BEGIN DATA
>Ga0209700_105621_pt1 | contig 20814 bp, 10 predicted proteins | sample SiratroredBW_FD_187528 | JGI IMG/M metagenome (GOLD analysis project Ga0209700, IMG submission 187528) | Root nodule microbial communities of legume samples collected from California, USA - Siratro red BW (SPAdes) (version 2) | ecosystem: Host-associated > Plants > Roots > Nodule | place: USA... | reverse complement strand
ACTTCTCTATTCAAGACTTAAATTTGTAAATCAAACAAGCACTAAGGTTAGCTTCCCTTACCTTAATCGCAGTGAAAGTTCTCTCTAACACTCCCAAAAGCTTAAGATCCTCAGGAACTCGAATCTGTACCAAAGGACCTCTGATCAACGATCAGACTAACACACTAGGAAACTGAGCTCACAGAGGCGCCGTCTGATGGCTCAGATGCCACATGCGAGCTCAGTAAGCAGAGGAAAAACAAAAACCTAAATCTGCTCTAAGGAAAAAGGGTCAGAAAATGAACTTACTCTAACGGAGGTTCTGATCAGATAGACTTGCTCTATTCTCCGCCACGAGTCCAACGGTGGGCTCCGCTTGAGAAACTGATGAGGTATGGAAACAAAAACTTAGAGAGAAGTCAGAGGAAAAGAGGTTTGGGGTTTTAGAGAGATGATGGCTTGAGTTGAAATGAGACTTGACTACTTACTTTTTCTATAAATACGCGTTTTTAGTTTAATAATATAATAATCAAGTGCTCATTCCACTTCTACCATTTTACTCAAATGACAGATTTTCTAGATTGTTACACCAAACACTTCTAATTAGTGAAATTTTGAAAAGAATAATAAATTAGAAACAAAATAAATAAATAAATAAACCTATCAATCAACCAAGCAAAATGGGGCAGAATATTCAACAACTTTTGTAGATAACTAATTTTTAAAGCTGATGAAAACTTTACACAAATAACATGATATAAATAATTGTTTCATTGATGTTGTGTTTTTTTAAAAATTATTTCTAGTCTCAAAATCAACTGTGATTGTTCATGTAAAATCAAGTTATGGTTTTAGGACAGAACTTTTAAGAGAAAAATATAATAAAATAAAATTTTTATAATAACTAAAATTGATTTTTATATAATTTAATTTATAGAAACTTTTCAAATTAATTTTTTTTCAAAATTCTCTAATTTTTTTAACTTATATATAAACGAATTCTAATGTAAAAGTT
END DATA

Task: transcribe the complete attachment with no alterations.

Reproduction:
>Ga0209700_105621_pt1 | contig 20814 bp, 10 predicted proteins | sample SiratroredBW_FD_187528 | JGI IMG/M metagenome (GOLD analysis project Ga0209700, IMG submission 187528) | Root nodule microbial communities of legume samples collected from California, USA - Siratro red BW (SPAdes) (version 2) | ecosystem: Host-associated > Plants > Roots > Nodule | place: USA... | reverse complement strand
ACTTCTCTATTCAAGACTTAAATTTGTAAATCAAACAAGCACTAAGGTTAGCTTCCCTTACCTTAATCGCAGTGAAAGTTCTCTCTAACACTCCCAAAAGCTTAAGATCCTCAGGAACTCGAATCTGTACCAAAGGACCTCTGATCAACGATCAGACTAACACACTAGGAAACTGAGCTCACAGAGGCGCCGTCTGATGGCTCAGATGCCACATGCGAGCTCAGTAAGCAGAGGAAAAACAAAAACCTAAATCTGCTCTAAGGAAAAAGGGTCAGAAAATGAACTTACTCTAACGGAGGTTCTGATCAGATAGACTTGCTCTATTCTCCGCCACGAGTCCAACGGTGGGCTCCGCTTGAGAAACTGATGAGGTATGGAAACAAAAACTTAGAGAGAAGTCAGAGGAAAAGAGGTTTGGGGTTTTAGAGAGATGATGGCTTGAGTTGAAATGAGACTTGACTACTTACTTTTTCTATAAATACGCGTTTTTAGTTTAATAATATAATAATCAAGTGCTCATTCCACTTCTACCATTTTACTCAAATGACAGATTTTCTAGATTGTTACACCAAACACTTCTAATTAGTGAAATTTTGAAAAGAATAATAAATTAGAAACAAAATAAATAAATAAATAAACCTATCAATCAACCAAGCAAAATGGGGCAGAATATTCAACAACTTTTGTAGATAACTAATTTTTAAAGCTGATGAAAACTTTACACAAATAACATGATATAAATAATTGTTTCATTGATGTTGTGTTTTTTTAAAAATTATTTCTAGTCTCAAAATCAACTGTGATTGTTCATGTAAAATCAAGTTATGGTTTTAGGACAGAACTTTTAAGAGAAAAATATAATAAAATAAAATTTTTATAATAACTAAAATTGATTTTTATATAATTTAATTTATAGAAACTTTTCAAATTAATTTTTTTTCAAAATTCTCTAATTTTTTTAACTTATATATAAACGAATTCTAATGTAAAAGTT